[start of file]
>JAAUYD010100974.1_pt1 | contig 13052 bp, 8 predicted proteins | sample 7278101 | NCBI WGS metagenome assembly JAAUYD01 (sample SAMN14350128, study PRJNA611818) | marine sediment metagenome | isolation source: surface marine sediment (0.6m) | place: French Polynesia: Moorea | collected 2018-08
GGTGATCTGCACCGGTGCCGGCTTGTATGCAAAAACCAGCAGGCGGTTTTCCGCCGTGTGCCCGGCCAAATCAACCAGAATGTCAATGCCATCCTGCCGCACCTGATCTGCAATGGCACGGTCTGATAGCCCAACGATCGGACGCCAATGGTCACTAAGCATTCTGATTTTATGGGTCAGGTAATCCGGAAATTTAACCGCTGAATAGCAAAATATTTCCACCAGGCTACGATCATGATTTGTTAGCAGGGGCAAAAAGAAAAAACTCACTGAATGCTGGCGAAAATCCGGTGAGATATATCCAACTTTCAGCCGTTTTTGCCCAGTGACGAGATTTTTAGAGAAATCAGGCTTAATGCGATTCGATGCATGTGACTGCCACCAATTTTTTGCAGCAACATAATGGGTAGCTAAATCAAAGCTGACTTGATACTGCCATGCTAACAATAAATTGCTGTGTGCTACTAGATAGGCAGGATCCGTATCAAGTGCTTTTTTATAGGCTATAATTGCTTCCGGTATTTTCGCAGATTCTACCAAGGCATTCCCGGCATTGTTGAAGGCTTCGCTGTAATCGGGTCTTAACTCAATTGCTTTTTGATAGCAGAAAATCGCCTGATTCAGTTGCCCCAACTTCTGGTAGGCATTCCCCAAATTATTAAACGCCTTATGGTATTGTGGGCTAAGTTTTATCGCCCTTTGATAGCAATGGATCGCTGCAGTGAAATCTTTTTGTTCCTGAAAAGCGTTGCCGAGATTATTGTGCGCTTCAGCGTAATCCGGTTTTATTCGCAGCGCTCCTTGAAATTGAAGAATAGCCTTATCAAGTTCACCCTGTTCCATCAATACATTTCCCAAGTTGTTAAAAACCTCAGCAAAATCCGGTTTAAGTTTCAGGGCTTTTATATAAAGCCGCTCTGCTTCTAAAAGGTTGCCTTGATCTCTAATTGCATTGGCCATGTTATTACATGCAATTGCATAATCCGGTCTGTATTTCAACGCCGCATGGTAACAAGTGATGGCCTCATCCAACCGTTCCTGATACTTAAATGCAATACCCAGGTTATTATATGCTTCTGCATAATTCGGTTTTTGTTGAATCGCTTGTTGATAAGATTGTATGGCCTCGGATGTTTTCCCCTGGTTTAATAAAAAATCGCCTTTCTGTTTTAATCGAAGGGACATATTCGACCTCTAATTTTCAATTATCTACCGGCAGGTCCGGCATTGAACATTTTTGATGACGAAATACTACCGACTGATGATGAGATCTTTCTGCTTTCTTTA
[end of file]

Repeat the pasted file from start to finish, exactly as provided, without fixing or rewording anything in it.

>JAAUYD010100974.1_pt1 | contig 13052 bp, 8 predicted proteins | sample 7278101 | NCBI WGS metagenome assembly JAAUYD01 (sample SAMN14350128, study PRJNA611818) | marine sediment metagenome | isolation source: surface marine sediment (0.6m) | place: French Polynesia: Moorea | collected 2018-08
GGTGATCTGCACCGGTGCCGGCTTGTATGCAAAAACCAGCAGGCGGTTTTCCGCCGTGTGCCCGGCCAAATCAACCAGAATGTCAATGCCATCCTGCCGCACCTGATCTGCAATGGCACGGTCTGATAGCCCAACGATCGGACGCCAATGGTCACTAAGCATTCTGATTTTATGGGTCAGGTAATCCGGAAATTTAACCGCTGAATAGCAAAATATTTCCACCAGGCTACGATCATGATTTGTTAGCAGGGGCAAAAAGAAAAAACTCACTGAATGCTGGCGAAAATCCGGTGAGATATATCCAACTTTCAGCCGTTTTTGCCCAGTGACGAGATTTTTAGAGAAATCAGGCTTAATGCGATTCGATGCATGTGACTGCCACCAATTTTTTGCAGCAACATAATGGGTAGCTAAATCAAAGCTGACTTGATACTGCCATGCTAACAATAAATTGCTGTGTGCTACTAGATAGGCAGGATCCGTATCAAGTGCTTTTTTATAGGCTATAATTGCTTCCGGTATTTTCGCAGATTCTACCAAGGCATTCCCGGCATTGTTGAAGGCTTCGCTGTAATCGGGTCTTAACTCAATTGCTTTTTGATAGCAGAAAATCGCCTGATTCAGTTGCCCCAACTTCTGGTAGGCATTCCCCAAATTATTAAACGCCTTATGGTATTGTGGGCTAAGTTTTATCGCCCTTTGATAGCAATGGATCGCTGCAGTGAAATCTTTTTGTTCCTGAAAAGCGTTGCCGAGATTATTGTGCGCTTCAGCGTAATCCGGTTTTATTCGCAGCGCTCCTTGAAATTGAAGAATAGCCTTATCAAGTTCACCCTGTTCCATCAATACATTTCCCAAGTTGTTAAAAACCTCAGCAAAATCCGGTTTAAGTTTCAGGGCTTTTATATAAAGCCGCTCTGCTTCTAAAAGGTTGCCTTGATCTCTAATTGCATTGGCCATGTTATTACATGCAATTGCATAATCCGGTCTGTATTTCAACGCCGCATGGTAACAAGTGATGGCCTCATCCAACCGTTCCTGATACTTAAATGCAATACCCAGGTTATTATATGCTTCTGCATAATTCGGTTTTTGTTGAATCGCTTGTTGATAAGATTGTATGGCCTCGGATGTTTTCCCCTGGTTTAATAAAAAATCGCCTTTCTGTTTTAATCGAAGGGACATATTCGACCTCTAATTTTCAATTATCTACCGGCAGGTCCGGCATTGAACATTTTTGATGACGAAATACTACCGACTGATGATGAGATCTTTCTGCTTTCTTTA